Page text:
Wednesday, October 06, 2004

Life after death?

Where do people get the idea that life is meaningless if there is no afterlife? We don’t exist before we are born, then we are born and live out our lives, and then we die and go back to nonexistence. Life has a beginning and life has an end. Just like everything else.

Ok, I’m still mulling over what I heard someone say at SMART last Sunday. I don’t remember the exact quote but the idea was like this: “If we just die and go to nothing, why would people bother risking their lives for other people? In the end it wouldn’t matter, would it?”

I think it was intended as a rhetorical question, but I couldn’t resist replying. I said that people are willing to risk their lives for people and things because they matter to them now, not because they are permanent.

I think of it this way: If you plant a tree, people may sit in its shade 500 years from now. Or fifty years from now it might be cut down so a shopping center could be built where it stood. So, if the future generation prefers shopping over sitting in the shade, was it a total waste of your time and effort to plant the tree in the first place? I’d say not!
But even if the tree lasts a thousand years, someday it will die, and so will all the people who sat in its shade, and soon no one will remember that it was ever there.

Does this mean that you shouldn’t plant the tree, just because you know that it won’t last forever? I don’t think so. Who cares if your contribution will matter in 500 or a thousand years? It matters in the here and now!

More thought about life and death come from one of my favorite freethinkers, Carl Sagan.

Ann Druyann, the wife of Carl Sagan:
"Contrary to the fantasies of the fundamentalists, there was no deathbed conversion, no last minute refuge taken in a comforting vision of a heaven or an afterlife. For Carl, what mattered most was what was true, not merely what would make us feel better. Even at this moment when anyone would be forgiven for turning away from the reality of our situation, Carl was unflinching. As we looked deeply into each other's eyes, it was with a shared conviction that our wondrous life together was ending forever." (Barker 1998)

This is directly in line with what Carl Sagan said himself in his book, The Demon-Haunted World: Science as a Candle in the Dark:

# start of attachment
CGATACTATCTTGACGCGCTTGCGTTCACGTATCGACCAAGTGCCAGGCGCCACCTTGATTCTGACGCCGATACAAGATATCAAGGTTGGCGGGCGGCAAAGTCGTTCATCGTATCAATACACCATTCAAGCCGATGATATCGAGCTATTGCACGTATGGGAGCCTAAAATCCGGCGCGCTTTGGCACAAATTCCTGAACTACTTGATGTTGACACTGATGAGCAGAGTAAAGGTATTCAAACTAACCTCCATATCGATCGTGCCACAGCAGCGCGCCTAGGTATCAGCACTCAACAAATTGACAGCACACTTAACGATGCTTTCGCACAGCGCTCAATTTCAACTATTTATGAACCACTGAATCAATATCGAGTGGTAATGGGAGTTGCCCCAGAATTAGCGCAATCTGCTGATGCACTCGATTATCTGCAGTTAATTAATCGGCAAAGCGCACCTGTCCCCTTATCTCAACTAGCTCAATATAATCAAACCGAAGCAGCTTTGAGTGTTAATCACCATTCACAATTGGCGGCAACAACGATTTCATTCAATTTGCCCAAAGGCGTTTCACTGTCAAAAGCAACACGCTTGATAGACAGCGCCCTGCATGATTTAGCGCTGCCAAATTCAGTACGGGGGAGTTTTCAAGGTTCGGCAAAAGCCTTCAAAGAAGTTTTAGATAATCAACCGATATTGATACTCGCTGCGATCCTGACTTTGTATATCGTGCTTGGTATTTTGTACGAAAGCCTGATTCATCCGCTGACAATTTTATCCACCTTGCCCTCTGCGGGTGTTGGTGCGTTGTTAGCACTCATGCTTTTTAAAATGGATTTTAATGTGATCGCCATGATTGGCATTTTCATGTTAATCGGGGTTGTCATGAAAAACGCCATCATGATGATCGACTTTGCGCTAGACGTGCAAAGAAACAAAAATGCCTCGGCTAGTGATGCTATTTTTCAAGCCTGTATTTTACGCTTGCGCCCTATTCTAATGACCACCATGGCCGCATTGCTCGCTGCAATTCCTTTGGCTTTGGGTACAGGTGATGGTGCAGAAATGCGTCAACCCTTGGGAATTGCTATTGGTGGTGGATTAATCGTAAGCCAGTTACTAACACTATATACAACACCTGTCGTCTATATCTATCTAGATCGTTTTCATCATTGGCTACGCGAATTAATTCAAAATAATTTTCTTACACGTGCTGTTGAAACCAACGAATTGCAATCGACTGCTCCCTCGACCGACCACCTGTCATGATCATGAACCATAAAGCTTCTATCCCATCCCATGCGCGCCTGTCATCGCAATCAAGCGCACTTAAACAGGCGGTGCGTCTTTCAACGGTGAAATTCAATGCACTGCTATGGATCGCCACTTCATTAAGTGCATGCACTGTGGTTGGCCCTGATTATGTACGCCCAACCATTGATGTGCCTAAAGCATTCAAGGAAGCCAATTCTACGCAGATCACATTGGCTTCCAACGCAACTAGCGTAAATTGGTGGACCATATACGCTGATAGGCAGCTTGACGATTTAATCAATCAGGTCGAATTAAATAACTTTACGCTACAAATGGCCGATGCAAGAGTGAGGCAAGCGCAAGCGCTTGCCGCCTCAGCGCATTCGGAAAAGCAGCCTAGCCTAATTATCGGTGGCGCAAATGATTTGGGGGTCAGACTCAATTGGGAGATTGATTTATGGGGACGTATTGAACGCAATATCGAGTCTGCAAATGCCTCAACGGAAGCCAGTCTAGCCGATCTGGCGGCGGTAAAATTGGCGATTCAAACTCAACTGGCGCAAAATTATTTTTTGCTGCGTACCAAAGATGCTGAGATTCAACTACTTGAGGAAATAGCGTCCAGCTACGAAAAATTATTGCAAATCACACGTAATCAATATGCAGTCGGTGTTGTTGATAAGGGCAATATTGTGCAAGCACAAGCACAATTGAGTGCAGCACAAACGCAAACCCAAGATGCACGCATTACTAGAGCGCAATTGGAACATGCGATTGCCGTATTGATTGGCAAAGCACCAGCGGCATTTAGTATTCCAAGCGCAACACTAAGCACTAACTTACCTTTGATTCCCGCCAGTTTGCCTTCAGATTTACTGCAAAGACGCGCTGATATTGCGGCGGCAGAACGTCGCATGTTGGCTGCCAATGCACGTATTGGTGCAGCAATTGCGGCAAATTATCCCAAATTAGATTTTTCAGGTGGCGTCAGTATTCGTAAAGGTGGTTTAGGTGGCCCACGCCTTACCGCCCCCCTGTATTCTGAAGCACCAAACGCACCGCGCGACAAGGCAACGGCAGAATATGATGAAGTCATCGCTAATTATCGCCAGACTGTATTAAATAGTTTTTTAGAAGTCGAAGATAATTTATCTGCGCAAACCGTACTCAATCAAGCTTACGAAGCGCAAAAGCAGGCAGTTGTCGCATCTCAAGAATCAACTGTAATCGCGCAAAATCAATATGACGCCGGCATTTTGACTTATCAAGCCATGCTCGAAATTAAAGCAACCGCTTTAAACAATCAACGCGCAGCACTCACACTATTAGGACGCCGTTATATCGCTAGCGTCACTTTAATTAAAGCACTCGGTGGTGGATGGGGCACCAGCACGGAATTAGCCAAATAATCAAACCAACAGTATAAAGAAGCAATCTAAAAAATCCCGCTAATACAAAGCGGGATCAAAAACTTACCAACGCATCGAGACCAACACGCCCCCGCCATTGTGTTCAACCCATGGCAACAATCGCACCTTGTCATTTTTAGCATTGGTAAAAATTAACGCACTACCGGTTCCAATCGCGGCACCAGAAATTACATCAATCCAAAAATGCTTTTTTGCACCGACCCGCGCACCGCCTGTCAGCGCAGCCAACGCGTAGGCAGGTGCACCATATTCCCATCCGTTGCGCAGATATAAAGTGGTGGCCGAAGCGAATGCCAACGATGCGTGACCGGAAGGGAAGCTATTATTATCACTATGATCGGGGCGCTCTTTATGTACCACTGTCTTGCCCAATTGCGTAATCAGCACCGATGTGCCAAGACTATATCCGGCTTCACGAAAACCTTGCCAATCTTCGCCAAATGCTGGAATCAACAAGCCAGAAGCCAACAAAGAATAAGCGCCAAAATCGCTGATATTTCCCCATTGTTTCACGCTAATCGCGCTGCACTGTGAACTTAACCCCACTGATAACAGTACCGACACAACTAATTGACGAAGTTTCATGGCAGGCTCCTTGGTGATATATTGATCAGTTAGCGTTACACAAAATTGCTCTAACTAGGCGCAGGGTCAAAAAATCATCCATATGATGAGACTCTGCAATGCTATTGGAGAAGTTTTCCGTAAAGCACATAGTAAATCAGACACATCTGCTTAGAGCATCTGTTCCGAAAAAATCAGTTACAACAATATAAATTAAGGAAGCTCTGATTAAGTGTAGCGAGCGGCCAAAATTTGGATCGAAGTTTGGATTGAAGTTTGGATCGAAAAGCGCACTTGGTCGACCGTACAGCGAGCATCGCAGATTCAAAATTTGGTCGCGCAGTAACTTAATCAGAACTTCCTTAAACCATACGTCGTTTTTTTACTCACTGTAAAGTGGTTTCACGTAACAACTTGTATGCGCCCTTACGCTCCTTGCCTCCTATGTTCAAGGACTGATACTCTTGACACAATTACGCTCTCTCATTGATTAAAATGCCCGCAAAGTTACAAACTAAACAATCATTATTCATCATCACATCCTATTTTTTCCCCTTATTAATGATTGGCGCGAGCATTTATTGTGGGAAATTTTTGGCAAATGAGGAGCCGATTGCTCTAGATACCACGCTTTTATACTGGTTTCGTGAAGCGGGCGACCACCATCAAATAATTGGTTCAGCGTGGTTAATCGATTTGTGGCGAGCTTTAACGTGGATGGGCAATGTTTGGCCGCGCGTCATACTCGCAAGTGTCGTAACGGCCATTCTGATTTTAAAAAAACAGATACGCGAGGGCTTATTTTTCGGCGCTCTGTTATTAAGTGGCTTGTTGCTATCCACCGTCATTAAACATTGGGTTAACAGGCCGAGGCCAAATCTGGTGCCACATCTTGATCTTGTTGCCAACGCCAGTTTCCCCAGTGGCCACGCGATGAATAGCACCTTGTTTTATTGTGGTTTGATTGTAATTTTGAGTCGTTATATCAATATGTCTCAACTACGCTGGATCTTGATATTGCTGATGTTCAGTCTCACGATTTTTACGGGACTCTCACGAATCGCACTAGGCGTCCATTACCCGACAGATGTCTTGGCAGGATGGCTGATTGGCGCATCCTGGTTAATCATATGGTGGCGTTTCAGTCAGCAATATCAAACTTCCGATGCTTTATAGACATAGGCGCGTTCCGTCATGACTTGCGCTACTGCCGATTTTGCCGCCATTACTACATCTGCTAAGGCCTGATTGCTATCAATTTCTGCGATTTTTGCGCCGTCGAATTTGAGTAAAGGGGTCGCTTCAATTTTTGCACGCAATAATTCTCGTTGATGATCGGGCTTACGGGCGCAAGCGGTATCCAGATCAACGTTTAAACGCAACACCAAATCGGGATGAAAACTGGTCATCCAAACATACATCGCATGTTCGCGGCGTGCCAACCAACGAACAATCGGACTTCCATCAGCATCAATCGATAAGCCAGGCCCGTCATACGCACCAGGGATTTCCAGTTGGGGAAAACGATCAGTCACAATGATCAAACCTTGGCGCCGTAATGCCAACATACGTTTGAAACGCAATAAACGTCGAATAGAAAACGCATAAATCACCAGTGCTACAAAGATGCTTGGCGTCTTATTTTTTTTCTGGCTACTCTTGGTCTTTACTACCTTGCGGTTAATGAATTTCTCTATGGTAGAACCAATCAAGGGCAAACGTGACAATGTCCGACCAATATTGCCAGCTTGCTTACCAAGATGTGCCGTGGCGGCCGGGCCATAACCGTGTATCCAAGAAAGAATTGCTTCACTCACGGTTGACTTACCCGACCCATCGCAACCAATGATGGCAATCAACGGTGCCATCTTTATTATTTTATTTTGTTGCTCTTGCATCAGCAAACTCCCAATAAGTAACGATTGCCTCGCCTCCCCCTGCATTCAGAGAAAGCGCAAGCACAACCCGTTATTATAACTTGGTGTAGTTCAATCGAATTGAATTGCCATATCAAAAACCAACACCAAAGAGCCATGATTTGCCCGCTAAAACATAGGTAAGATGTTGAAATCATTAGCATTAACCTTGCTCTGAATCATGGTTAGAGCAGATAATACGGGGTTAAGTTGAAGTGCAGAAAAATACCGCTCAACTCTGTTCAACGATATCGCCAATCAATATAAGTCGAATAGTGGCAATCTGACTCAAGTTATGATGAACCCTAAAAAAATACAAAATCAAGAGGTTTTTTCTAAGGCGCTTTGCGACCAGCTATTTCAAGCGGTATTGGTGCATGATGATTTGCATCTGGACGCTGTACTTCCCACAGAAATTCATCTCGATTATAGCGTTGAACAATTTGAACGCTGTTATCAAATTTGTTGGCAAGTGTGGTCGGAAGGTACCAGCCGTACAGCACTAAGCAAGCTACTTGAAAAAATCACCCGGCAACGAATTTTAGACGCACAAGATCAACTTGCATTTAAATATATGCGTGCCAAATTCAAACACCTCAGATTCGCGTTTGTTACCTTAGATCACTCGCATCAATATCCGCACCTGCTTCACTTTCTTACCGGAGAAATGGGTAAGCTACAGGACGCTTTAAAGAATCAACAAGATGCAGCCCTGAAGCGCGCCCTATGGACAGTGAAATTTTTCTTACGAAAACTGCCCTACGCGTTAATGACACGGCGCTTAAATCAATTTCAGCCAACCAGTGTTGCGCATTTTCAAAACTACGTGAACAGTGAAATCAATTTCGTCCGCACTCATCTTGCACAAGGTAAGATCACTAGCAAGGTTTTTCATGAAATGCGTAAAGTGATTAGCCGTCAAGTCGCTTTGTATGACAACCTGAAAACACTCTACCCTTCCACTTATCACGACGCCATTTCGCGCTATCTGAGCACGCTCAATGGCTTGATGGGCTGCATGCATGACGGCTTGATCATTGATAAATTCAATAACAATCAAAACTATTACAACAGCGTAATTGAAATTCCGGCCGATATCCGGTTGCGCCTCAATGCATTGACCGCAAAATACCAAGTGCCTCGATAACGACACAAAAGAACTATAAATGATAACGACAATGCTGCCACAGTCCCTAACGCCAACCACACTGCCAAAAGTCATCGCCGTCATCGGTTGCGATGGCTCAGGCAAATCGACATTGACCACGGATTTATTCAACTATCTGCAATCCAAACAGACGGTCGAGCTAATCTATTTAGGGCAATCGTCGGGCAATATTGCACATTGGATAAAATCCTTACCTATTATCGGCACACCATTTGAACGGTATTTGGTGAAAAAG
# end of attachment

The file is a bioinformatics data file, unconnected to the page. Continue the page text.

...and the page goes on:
"If some good evidence for life after death were announced, I'd be eager to examine it; but it would have to be real scientific data, not mere anecdote. As with the face on Mars and alien abductions, better the hard truth, I say, than the comforting fantasy. And in the final tolling it often turns out that the facts are more comforting than the fantasy." (Sagan 1996)


Barker, Dan. "Life After Death." Freethought Today April 1998 <> Accessed Oct 6, 2004

Sagan, Carl. The Demon-Haunted World: Science as a Candle in the Dark. Ballantine Books, 1996


Luminous Phenomena said...

Carl Sagan was one of my heroes. I miss him.

Mikayla Starstuff said...

Unfortunately, I never even heard of him until after he died. First time was when I was at my sister's house when she lived in Florida in 1997(?) and we watched Contact. That initial contact was what planted the thought in my mind to check out his books when I was leaving xtianity.

Lawrence Jonathan Rhodes said...

Another good post, and very to-the-point. :) You've got a strong, rational mind with an equally strong ability to share it. Either we're a dying breed, or a new one. It's too soon for me to tell. I'll let ya know what I find out in another fifty years or so, once I've had enough time to compare our numbers then to our numbers now.

Hmmm..."then" could be the past, but I meant it to be the future, but either way, it gives an idea of two separate sets of data to compare from which we can draw a conclusion. If going either way in time can yield similar results (even though those results may be "more in the future and less in the past" or the other way around), I reckon our sense of time and how we travel along and gauge it needs a bit more tweaking.

Anyway, I'm having a helluva good time reading your blog. I look forward to more posts. :)